TikTok parent ByteDance began assessing the viability of building its own semiconductors for internal applications and to meet the computing needs of its own services, South China Morning Post reported.

Citing comments made by the Beijing-based social media giant, the newspaper noted ByteDance was at the early stages of building a chip design team and had no intention of getting into the manufacturing business.

Part of move in this area is a recruitment drive, which has seen it post a number of job advertisements for experts covering several chip-related roles.

The company has traditionally focused on building and running applications, but has made hardware moves before.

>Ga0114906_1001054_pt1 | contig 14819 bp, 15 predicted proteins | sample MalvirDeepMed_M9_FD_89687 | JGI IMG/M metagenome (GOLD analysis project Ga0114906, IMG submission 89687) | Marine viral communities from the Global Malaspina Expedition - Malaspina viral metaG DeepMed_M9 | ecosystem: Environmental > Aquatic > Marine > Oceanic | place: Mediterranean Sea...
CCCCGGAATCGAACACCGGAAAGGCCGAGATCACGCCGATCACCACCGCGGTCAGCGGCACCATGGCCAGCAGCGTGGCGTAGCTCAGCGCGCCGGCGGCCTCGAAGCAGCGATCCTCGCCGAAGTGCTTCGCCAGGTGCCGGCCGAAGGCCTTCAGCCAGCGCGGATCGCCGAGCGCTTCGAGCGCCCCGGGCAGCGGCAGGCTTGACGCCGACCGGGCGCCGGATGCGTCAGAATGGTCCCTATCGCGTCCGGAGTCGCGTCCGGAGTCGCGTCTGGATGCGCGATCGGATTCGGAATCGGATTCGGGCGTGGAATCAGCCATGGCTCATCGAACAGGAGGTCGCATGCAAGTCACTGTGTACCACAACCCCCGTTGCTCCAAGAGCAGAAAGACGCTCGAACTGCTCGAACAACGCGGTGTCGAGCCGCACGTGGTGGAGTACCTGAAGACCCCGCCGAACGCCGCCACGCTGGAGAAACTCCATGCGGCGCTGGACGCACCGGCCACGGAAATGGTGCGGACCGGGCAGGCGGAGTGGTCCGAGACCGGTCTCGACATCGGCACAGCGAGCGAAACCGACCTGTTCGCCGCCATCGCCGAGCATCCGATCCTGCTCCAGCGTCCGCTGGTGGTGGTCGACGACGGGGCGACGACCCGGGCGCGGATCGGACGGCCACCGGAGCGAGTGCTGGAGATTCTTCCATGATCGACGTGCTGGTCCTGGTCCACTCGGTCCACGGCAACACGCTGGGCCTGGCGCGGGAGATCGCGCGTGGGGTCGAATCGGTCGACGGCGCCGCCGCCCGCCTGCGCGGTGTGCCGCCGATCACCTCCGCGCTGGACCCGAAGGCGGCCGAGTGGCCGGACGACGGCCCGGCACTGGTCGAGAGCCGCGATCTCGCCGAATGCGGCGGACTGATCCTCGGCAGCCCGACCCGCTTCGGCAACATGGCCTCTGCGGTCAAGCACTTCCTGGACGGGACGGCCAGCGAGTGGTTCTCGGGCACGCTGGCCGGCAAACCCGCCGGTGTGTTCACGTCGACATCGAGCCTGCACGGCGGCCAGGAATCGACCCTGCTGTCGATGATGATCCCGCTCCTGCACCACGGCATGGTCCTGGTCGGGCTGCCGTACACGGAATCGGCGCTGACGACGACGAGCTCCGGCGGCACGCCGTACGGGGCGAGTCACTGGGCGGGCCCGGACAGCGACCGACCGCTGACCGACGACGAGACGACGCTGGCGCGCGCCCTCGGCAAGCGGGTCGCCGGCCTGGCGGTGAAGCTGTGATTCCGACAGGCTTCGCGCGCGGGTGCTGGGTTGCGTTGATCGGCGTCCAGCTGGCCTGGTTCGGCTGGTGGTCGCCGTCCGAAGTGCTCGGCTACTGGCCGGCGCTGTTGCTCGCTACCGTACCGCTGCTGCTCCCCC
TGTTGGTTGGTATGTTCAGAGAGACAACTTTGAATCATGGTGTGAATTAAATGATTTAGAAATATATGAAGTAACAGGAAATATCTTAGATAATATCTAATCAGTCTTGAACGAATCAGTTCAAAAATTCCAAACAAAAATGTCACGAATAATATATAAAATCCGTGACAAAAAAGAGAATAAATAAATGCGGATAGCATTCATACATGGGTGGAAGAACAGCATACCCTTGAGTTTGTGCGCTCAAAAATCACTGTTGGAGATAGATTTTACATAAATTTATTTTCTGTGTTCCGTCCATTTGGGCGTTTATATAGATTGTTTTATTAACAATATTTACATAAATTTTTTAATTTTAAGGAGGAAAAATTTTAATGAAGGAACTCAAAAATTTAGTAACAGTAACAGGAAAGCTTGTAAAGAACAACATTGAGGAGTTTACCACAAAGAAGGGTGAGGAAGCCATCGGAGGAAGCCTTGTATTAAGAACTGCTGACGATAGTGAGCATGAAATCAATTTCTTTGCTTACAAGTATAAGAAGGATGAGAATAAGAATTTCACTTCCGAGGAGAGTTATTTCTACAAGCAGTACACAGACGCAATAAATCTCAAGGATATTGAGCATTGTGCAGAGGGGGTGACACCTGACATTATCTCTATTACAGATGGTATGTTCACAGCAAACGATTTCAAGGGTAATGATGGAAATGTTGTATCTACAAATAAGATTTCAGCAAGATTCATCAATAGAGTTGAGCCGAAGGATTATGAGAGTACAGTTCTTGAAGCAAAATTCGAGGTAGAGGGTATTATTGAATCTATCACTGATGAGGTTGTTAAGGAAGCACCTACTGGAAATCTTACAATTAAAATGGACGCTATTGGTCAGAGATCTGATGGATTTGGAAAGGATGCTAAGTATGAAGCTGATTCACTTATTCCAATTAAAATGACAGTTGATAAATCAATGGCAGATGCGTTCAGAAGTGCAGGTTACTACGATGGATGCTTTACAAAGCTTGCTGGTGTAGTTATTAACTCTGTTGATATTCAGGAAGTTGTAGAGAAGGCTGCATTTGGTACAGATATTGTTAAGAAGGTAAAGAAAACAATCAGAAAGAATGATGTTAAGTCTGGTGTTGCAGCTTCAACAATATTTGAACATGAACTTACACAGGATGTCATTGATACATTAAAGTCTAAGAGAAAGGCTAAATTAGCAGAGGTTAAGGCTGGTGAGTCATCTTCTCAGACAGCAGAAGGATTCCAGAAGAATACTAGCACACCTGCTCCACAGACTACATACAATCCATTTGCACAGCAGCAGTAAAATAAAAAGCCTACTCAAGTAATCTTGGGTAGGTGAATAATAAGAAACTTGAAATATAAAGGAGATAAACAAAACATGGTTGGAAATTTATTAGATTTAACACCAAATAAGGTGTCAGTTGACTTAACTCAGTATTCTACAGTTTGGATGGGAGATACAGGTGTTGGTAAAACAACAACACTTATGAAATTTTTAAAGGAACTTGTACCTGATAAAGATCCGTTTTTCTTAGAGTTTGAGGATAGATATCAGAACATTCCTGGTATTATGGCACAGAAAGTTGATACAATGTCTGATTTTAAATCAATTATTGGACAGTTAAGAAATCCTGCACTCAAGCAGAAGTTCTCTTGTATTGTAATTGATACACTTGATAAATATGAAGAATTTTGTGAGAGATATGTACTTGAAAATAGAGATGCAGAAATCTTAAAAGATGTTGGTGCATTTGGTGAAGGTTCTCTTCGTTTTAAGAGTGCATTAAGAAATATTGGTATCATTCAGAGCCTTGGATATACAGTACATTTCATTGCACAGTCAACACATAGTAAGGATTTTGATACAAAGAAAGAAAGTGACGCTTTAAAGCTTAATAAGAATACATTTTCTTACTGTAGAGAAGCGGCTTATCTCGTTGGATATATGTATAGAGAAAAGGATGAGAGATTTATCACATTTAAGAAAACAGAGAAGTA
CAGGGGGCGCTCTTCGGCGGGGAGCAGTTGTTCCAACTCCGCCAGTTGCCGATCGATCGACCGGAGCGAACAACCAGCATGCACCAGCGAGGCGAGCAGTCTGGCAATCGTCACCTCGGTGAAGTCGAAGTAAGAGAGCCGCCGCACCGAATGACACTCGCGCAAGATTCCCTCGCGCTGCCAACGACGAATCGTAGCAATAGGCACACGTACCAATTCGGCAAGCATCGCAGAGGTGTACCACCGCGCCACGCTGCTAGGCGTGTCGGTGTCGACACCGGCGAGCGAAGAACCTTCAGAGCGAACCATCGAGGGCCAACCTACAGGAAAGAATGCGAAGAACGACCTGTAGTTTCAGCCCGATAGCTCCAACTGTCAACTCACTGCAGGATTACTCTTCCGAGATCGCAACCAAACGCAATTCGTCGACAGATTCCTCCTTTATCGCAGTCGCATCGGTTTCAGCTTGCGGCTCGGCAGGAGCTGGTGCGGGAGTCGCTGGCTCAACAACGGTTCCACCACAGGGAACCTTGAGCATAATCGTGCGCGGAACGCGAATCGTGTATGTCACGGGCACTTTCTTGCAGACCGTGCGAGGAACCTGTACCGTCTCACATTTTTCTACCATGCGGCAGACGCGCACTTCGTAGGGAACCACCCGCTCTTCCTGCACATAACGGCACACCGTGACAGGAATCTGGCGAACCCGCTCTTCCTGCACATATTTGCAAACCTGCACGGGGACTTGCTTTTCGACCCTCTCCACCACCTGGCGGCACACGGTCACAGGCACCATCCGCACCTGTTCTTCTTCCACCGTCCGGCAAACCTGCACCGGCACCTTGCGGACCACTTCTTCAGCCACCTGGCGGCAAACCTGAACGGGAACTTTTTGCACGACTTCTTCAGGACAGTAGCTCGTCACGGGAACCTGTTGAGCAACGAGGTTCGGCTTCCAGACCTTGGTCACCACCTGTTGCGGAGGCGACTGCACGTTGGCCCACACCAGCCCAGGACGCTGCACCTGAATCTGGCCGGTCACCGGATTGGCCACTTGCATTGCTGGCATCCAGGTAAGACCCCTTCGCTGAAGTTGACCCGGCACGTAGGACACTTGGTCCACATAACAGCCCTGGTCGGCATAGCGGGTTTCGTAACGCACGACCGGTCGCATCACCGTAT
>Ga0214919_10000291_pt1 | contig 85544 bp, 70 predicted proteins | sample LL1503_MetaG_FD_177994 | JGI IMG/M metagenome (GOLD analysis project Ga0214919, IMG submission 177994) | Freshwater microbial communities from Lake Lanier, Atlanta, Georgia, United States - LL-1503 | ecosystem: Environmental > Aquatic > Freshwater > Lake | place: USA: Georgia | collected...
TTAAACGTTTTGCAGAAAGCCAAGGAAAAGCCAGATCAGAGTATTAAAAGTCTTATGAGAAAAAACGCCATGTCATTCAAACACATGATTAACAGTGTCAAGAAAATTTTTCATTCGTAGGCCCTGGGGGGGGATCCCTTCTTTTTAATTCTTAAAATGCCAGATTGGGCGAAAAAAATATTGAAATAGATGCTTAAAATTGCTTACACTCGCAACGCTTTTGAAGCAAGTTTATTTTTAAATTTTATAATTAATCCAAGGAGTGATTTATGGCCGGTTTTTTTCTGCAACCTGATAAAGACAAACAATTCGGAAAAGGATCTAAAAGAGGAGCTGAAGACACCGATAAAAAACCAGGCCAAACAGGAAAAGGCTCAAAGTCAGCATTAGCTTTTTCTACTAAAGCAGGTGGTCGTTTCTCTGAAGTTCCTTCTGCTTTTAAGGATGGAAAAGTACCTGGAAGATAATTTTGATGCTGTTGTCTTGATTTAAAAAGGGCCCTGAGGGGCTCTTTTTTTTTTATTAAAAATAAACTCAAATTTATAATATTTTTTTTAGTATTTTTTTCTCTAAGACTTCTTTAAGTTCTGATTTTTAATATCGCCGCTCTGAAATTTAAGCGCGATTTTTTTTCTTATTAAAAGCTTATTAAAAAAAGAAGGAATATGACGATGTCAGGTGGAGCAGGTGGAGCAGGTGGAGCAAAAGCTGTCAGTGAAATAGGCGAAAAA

Its core brands include short form video giant TikTok and Chinese-language version Douyin; news content platform Toutiao; social network Helo; and collaboration tool Lark, which is available in Japan and Singapore.

Similar to its social media peers, ByteDance has started making moves into the AR, VR and nascent metaverse space through a range of investments, including the purchase of VR headset company Pico in 2021.